How to protect your business from a Ransomware attack
You’ve installed the latest anti-virus software, kept your systems up to date and even remembered to back up your files regularly, but your network could still be at risk to a growing form of malware: ransomware. This sophisticated malware slips into your system and locks you out, forcing you to pay a hefty ransom to restore your access. Ransomware comes in many forms, but learning more about how it works and how to avoid it will help you protect your network.
What is Ransomware?
Ransomware is delivered to your network as a form of malware, often included as an email attachment or link. Once you (or an employee) opens the attachment or clicks the link, the program quietly inserts itself into your system. This is designed to run in the background and to be unnoticeable by the person operating the computer and to bypass most anti-virus systems. Once installed, the ransomware seizes control of your system, files and network, usually by encrypting your files. There’s also some forms of screen-locking ransomware.
You won’t be able to use or even see your own data until you pay a large ransom to remove the malware. Ransomware types vary and are always evolving, making them difficult to spot and nearly impossible to remove on your own. Any business that has a computer network is a potential target for ransomware.
How Ransomware works
The hacker attaches the malware to an email link or attachment. The link will look innocent; it could be anything from a celebrity photo to a delivery confirmation. Once you or an employee clicks or downloads the file, the malware goes to work. Different forms of ransomware impact your network in different ways. Some, like Petya, lock you out of your network entirely, and others, including Bart, place all your files into a zipped archive.
Once it takes control of your system and files, you’ll be locked out and have to pay a fee, usually in Bitcoin (untraceable currency) to restore your access. Ransomware does not discriminate: school districts, hospitals and small, local businesses are all equally vulnerable. All you need to be an ideal target is a network and files you need to have access to in order to operate your business.
Why Ransomware works
Why do victims fall for ransomware? Scammers using this malware have learned to exploit the natural curiosity and inattention of your employees to gain access to your network. All it takes is one employee; as soon as that team member clicks on a link to see what package is being delivered or check out some celebrity images the malware deploys. One popular ransomware, named Cryptolocker, promises the recipient an important document or racy photo; when the victim clicks the attachment, the malware is delivered in the background.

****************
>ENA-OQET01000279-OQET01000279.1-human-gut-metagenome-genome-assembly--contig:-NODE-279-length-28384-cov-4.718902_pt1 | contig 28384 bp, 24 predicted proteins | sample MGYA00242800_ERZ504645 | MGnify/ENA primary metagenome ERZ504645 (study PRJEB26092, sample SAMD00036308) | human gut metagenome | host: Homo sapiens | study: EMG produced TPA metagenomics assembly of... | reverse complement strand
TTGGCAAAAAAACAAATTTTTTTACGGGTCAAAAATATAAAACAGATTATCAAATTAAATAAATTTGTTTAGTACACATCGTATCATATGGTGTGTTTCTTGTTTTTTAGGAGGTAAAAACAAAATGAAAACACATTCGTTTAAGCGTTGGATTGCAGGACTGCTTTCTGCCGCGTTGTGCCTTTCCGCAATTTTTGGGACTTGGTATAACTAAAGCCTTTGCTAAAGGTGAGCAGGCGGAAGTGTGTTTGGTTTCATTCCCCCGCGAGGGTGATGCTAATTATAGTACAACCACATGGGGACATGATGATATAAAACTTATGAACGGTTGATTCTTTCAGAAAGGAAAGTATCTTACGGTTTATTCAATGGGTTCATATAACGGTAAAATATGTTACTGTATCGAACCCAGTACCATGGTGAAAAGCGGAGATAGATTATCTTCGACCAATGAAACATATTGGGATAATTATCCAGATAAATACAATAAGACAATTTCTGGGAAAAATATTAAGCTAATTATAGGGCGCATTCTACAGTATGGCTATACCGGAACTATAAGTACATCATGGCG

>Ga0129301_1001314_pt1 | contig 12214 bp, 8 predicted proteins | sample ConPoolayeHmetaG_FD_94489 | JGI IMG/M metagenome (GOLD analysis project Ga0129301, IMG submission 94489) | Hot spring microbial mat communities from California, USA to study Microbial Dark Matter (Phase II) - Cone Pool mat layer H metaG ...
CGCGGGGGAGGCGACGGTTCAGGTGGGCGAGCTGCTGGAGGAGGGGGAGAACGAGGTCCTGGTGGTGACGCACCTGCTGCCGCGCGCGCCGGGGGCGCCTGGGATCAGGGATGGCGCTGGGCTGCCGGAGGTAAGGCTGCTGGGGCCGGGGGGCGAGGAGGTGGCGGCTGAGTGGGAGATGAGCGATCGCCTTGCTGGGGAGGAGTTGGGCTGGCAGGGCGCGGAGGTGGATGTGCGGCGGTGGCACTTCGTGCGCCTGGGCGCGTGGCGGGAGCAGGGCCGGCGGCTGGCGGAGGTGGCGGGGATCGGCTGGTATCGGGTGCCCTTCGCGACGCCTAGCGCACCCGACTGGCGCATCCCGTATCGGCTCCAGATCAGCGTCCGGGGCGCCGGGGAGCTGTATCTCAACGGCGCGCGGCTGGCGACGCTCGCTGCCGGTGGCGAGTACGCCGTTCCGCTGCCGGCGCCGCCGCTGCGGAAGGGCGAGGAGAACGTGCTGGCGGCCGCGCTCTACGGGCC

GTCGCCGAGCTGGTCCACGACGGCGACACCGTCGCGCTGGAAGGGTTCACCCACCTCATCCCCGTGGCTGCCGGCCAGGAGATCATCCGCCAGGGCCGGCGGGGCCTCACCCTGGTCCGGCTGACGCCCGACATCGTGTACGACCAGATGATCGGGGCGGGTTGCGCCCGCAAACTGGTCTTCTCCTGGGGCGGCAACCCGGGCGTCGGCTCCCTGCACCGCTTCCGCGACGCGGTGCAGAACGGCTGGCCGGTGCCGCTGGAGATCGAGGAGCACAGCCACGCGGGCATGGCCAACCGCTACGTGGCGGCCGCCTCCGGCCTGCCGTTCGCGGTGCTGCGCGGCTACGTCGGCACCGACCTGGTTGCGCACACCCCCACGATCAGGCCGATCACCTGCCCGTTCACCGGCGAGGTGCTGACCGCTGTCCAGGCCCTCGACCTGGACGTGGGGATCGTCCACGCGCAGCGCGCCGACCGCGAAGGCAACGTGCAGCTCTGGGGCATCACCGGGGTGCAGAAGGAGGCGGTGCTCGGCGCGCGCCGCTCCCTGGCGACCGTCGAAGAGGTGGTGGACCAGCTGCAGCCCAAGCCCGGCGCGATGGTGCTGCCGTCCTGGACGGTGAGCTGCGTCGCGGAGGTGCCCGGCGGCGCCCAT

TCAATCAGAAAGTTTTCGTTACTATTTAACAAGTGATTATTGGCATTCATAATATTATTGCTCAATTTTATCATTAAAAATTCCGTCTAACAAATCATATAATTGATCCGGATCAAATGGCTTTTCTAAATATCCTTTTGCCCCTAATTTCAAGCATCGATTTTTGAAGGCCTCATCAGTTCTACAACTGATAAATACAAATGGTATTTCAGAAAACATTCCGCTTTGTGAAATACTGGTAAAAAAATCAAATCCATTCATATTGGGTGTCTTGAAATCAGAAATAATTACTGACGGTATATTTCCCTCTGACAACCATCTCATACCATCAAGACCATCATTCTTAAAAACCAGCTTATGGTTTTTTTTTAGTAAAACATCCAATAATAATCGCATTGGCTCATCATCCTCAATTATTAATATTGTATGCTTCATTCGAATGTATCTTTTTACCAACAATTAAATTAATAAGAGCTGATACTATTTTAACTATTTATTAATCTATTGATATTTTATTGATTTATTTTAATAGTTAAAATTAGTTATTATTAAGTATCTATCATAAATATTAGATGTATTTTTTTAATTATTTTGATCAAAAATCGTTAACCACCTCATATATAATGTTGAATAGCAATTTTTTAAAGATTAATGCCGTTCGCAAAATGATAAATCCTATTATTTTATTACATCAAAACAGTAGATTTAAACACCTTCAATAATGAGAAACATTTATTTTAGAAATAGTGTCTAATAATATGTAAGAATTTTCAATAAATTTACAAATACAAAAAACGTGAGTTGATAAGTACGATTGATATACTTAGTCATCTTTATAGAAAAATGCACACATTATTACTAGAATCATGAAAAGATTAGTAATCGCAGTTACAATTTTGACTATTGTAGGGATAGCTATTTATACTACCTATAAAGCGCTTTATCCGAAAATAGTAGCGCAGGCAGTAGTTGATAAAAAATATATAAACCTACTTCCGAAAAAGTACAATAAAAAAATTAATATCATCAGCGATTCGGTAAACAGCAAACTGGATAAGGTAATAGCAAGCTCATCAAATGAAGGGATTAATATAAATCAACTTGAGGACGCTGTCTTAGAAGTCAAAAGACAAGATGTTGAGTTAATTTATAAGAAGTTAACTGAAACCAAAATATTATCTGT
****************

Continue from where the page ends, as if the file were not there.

Email isn’t the only vector for ransomware; other versions mimic a legitimate business web page, or even an app, to trick users into using legitimate login information. Close copies of WhatsApp and Uber have both been used to target victims via mobile device apps and fake web pages. The user sees a familiar, trusted brand and naturally logs in or provides personal details.
Cut your business Ransomware risk
Your employees are your greatest threat, and since ransomware makes its way into your system via an attachment or spoofed site, your team members need to recognise and avoid malware attempts. By clicking on a bad link, even a trusted employee who only wants the best for your business inadvertently invites the ransomware in and exposes your organisation to risk.
Educating employees about the risk of ransomware, and how links, apps and emails could pose a risk, can help you prevent this form of malware attack. Since the forms of ransomware evolve so quickly and the primary solution is to pay the ransom, keeping this malware out of your system in the first place is the best way to prevent downtime and the high cost of restoring access.
Your employees need to know about the latest threats, and to understand that antivirus protection or firewalls just are not enough. Since ransomware works by being virtually invited into your network by a credentialed person, an educated and malware-savvy team is your best defence against this insidious form of hacking.
Taking the time to learn more about ransomware in general and reading up on the specific forms of ransomware as they evolve can help you protect your business and reduce your risk. An in-house IT department or managed IT service provider can help you take steps to educate your team and mitigate your risk as well.